Eukaryotic Chromosome Structure

Enzymes of DNA Replication

  1. DNA Helicases - These proteins bind to the double stranded DNA and stimulate the separation of the two strands.
  2. DNA single-stranded binding proteins - These proteins bind to the DNA as a tetramer and stabilize the single-stranded structure that is generated by the action of the helicases. Replication is 100 times faster when these proteins are attached to the single-stranded DNA.
  3. DNA Gyrase - This enzyme catalyzes the formation of negative supercoils that is thought to aid with the unwinding processIn addition to these proteins, several other enzymes are involved in bacterial DNA replication.
  4. DNA Polymerase - DNA Polymerase I (Pol I) was the first enzyme discovered with polymerase activity, and it is the best characterized enzyme. Although this was the first enzyme to be discovered that had the required polymerase activities, it is not the primary enzyme involved with bacterial DNA replication. That enzyme is DNA Polymerase III (Pol III). Three activities are associated with DNA polymerase I.  The 3' to 5' exonuclease activities of DNA Pol I are important for replication, but DNA Polymerase III (Pol III) is the enzyme that performs the 5'-3' polymerase function.  The three activities are:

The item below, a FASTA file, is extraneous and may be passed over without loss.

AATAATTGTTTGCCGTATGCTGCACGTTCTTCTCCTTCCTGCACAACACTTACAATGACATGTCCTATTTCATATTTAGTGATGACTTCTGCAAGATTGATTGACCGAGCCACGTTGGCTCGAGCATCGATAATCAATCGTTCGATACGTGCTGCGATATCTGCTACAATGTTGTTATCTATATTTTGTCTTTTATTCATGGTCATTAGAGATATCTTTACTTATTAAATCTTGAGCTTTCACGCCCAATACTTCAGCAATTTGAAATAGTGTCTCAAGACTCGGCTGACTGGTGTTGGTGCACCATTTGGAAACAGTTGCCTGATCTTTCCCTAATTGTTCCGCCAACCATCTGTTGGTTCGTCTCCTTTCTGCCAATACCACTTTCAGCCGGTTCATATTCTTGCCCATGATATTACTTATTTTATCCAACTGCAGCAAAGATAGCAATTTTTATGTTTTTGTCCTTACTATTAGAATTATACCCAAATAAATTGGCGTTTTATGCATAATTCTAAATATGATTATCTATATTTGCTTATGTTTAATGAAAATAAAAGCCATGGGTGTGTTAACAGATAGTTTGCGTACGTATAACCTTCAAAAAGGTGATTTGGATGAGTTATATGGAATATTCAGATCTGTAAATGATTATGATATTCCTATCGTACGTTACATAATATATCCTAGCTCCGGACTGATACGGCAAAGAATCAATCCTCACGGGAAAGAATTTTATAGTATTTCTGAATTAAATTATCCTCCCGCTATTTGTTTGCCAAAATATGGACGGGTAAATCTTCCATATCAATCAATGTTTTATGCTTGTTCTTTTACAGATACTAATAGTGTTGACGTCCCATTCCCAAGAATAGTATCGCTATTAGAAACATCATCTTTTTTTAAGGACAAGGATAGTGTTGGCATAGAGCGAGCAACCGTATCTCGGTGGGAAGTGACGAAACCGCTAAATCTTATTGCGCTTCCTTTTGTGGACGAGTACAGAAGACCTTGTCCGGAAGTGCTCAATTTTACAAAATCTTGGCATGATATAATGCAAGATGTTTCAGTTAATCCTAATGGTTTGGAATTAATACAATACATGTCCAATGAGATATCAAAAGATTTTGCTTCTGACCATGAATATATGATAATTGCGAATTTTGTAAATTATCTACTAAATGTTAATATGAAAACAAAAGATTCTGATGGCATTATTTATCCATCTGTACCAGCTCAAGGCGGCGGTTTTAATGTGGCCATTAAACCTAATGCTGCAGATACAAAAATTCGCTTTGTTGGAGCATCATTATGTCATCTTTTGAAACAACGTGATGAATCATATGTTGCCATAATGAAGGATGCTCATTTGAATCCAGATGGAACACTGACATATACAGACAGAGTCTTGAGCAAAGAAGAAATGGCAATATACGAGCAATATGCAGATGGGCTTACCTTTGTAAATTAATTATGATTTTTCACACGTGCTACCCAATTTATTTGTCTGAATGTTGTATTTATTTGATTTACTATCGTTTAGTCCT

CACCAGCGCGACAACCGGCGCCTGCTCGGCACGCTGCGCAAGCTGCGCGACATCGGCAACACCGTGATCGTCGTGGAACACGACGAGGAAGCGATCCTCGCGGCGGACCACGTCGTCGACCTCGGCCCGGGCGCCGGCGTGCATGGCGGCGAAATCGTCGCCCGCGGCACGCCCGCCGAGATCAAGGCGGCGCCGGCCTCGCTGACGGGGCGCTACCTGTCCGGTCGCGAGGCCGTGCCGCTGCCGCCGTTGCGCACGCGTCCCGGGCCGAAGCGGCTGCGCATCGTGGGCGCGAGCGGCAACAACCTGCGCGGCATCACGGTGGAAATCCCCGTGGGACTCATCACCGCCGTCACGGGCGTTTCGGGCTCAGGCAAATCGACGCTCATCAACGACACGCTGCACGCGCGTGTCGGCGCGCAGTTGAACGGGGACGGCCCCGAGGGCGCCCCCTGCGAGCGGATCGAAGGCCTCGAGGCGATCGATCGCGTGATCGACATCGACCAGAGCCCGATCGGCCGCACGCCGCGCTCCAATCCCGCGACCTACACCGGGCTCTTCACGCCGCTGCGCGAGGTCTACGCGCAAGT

1. 5' to 3' elongation (polymerase activity);
    2. 3' to 5' exonuclease (proof-reading activity)
    3. 5' to 3' exonuclease (repair activity).
  5. Primase - The requirement for a free 3' hydroxyl group is fulfilled by the RNA primers that are synthesized at the initiation sites by these enzymes.
  6. DNA Ligase - Nicks occur in the developing molecule because the RNA primer is removed and synthesis proceeds in a discontinuous manner on the lagging strand. The final replication product does not have any nicks because DNA ligase forms a covalent phosphodiester linkage between 3'-hydroxyl and 5'-phosphate groups.